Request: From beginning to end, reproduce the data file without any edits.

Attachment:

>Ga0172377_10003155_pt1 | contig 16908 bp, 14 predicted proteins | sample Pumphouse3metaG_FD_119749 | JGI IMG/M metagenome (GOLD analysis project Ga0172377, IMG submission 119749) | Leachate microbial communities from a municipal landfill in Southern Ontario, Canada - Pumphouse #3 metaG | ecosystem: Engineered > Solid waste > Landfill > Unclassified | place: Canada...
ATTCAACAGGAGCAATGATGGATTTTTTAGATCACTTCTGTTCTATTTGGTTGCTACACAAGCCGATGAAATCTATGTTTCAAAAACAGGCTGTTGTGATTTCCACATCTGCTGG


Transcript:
>Ga0172377_10003155_pt1 | contig 16908 bp, 14 predicted proteins | sample Pumphouse3metaG_FD_119749 | JGI IMG/M metagenome (GOLD analysis project Ga0172377, IMG submission 119749) | Leachate microbial communities from a municipal landfill in Southern Ontario, Canada - Pumphouse #3 metaG | ecosystem: Engineered > Solid waste > Landfill > Unclassified | place: Canada...
ATTCAACAGGAGCAATGATGGATTTTTTAGATCACTTCTGTTCTATTTGGTTGCTACACAAGCCGATGAAATCTATGTTTCAAAAACAGGCTGTTGTGATTTCCACATCTGCTGG